How to implement self-service to supercharge your UX

Bethan Collins

Bethan Collins | Solutions Lead

Bethan Collins is a Solutions Lead with several years of Continuous Improvement experience across financial services and utilities. Bethan is also a Lean Six Sigma Black Belt and Prince2 Practitioner. Bethan’s achievements during her career at Target demonstrate her passion for improving business processes and exploring innovative customer-focused change, across multiple industries.

In our previous blog we looked at the benefits self-service can bring to organisations, and the enticing opportunities that implementing such a feature presents. As well as completing repetitive and simple processes, it also provides enhanced availability, scale and the ability to level out peaks and troughs in demand.

However, whilst self-service can deliver significant benefits to all types of organisations, it’s vital that it’s used appropriately. If used incorrectly, self-service could actually damage your brand, causing user disengagement and dissatisfaction. Therefore, successful design and implementation is just as important as having the tool readily available.

But what are the main considerations in helping to take it from concept to reality? Here’s our guide on how to successfully implement self-service and revolutionise your customer service provision.

1. Utilisation and functionality

Before pen is put to paper, goals need to be set for the adoption of the self-service facility. Not only do these need to be in line with business goals (low wait times, high satisfaction levels etc), they also need to outline how the service will create added value for users. The service needs to become indispensable – something users can’t live without. Remember, without user adoption the service will fail and no ROI will be achieved.

2. Testing

Developing a self-service tool is not a one-off and can’t be thought of as that way. It requires constant evolution and improvement. To achieve this, enable and encourage user feedback, using a user segment to test out the beta functionality before it goes live. This helps save time by fixing bugs before exposing the tool to higher case volumes, whilst also seeing how the transition affects operations. Ensure continuous monitoring and evaluation of satisfaction levels, whilst also keeping up with changing preferences, demands and requirements.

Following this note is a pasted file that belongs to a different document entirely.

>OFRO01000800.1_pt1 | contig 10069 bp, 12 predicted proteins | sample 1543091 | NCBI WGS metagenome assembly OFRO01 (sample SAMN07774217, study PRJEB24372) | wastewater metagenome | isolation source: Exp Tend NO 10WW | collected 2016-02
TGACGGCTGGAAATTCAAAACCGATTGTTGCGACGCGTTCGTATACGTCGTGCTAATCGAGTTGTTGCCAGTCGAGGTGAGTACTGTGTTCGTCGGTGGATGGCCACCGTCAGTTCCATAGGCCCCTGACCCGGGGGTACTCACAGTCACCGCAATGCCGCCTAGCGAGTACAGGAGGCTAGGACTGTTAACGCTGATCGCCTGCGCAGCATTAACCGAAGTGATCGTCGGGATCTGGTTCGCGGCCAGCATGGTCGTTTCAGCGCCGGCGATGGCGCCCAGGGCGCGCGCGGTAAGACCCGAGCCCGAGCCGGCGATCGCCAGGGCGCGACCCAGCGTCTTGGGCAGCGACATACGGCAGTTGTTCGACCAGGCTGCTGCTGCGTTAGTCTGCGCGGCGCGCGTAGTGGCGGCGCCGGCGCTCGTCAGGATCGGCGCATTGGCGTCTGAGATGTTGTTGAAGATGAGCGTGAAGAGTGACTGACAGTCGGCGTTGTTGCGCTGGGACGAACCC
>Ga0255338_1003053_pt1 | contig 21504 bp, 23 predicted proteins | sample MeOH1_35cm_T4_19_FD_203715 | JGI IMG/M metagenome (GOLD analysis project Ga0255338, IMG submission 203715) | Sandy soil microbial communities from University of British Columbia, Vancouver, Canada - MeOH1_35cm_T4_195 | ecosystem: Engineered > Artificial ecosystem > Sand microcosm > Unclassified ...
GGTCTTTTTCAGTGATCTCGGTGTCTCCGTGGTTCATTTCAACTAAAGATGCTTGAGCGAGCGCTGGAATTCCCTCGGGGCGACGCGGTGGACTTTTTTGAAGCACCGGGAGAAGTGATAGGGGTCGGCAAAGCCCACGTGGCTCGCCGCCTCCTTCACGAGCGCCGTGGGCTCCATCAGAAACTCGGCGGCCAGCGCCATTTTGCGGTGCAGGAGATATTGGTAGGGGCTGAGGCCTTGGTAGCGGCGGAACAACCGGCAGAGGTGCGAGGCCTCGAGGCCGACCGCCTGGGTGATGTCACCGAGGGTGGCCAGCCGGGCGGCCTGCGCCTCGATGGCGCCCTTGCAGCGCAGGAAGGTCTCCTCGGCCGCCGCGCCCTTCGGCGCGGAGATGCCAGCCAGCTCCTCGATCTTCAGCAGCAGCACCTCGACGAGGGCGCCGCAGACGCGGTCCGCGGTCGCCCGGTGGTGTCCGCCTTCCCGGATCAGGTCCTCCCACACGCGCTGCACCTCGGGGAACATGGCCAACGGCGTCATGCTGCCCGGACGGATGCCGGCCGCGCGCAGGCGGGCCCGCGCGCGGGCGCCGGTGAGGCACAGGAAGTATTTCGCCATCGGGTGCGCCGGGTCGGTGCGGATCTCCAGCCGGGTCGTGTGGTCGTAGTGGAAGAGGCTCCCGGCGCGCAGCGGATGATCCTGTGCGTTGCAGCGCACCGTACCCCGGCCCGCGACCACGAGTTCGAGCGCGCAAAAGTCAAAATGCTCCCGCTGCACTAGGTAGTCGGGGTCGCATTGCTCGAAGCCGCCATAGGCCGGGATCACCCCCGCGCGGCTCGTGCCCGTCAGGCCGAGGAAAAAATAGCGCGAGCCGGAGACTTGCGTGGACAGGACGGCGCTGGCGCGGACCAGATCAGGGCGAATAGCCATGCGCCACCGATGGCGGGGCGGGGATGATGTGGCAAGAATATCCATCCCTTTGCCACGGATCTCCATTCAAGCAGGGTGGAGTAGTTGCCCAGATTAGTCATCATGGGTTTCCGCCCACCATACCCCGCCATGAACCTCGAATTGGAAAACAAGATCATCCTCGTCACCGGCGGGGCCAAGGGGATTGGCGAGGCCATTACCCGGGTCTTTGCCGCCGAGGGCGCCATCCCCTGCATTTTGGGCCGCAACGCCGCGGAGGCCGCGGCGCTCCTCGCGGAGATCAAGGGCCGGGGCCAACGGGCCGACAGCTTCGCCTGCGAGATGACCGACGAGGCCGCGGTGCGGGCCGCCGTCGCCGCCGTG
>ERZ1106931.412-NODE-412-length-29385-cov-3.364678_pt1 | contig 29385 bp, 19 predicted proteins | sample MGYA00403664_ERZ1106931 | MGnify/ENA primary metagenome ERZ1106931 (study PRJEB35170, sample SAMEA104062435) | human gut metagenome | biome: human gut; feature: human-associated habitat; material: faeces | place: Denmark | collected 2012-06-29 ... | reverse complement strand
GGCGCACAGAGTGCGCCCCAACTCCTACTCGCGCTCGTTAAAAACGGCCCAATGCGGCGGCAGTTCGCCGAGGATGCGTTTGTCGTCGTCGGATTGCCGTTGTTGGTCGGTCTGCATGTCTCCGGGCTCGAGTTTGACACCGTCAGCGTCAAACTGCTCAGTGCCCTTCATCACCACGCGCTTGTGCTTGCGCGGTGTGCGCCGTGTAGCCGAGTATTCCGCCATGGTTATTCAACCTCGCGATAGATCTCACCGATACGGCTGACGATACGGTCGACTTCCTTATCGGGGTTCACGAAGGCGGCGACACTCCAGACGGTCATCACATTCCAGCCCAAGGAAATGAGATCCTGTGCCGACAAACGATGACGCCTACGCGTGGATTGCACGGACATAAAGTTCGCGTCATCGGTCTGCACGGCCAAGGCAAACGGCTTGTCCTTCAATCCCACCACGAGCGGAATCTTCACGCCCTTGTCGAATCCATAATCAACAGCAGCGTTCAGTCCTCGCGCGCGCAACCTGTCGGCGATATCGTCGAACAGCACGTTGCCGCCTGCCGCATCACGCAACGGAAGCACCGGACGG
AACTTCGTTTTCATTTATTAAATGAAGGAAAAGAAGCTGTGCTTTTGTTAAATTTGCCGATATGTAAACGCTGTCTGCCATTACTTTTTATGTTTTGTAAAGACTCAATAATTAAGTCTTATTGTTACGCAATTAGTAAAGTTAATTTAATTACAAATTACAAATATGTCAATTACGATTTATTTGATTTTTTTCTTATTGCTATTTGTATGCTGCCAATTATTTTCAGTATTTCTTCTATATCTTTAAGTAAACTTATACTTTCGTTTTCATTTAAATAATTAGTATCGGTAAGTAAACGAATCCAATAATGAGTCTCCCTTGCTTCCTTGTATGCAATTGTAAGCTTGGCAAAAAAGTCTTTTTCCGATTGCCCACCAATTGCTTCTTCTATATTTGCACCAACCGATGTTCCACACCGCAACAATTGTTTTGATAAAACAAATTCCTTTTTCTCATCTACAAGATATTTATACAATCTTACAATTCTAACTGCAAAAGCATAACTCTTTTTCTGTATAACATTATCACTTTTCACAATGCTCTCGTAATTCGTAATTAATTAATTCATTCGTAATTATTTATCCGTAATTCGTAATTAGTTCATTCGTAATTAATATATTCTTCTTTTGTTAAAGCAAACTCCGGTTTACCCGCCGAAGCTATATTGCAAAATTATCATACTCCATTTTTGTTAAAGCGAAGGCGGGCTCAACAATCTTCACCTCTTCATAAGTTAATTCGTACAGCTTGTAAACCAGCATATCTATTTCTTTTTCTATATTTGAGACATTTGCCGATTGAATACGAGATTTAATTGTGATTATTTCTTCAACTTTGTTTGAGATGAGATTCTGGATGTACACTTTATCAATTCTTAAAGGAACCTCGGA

3. Think pre-emptively

UX is about staying one step ahead of the customer, and self-service is no different. Using predictive modelling to inform the user’s next action can help to inform an intuitive design, whilst insight from both customer profiles and behaviours should be leveraged to create the most engaging journeys. This will help create more efficient and engaging user journeys, benefitting everyone.

4. Keep integration at the heart of the product

Customers operate across multiple channels, so your self-service tool should also. Be sure to use sophisticated APIs to create a single customer view – one that provides visibility for the user and the organisation. This enables a seamless transition from self-service portal to human support (if required), alongside any other digital services which are integrated alongside. Siloed tools don’t work and they create duplication of effort, cost and inefficiencies, so building a tool that can seamlessly slot into the technology stack will help drive ROI and operability.

5. Content

Tools can quickly become outdated just through language, so it’s important to keep content up to date to provide a slick experience. Keep it concise, relevant and accurate, so users are sure of what’s being asked of them – leave nothing down to interpretation. Where possible, look to personalise content, thereby only delivering the most relevant content that closely matches customers’ needs, so as not to cause disengagement or confusion.

6. Keep it personal

We’ve talked about the importance of profile and behavioural data to personalise the user journey, but this is not just for one-off interactions. Self-service platforms need to evolve with users and their needs throughout the lifecycle, helping them to control their experience. Without this personalisation, they will likely encounter a fragmented experience and revert back to contact centres. Therefore, harness as much data as possible to create a self-serving tool which works intuitively to solve problems.

Customers not only want self-service, they now expect it. So, implementing an intuitive, supportive tool is a necessity. By empowering customers to undertake low input tasks, that don’t need the support of an agent, your contact centre will be freed up for other, higher value tasks that require human support. However, providing a sub-satisfactory tool will undo all good intentions, so be sure to keep our pointers in mind to help ensure a successful outcome.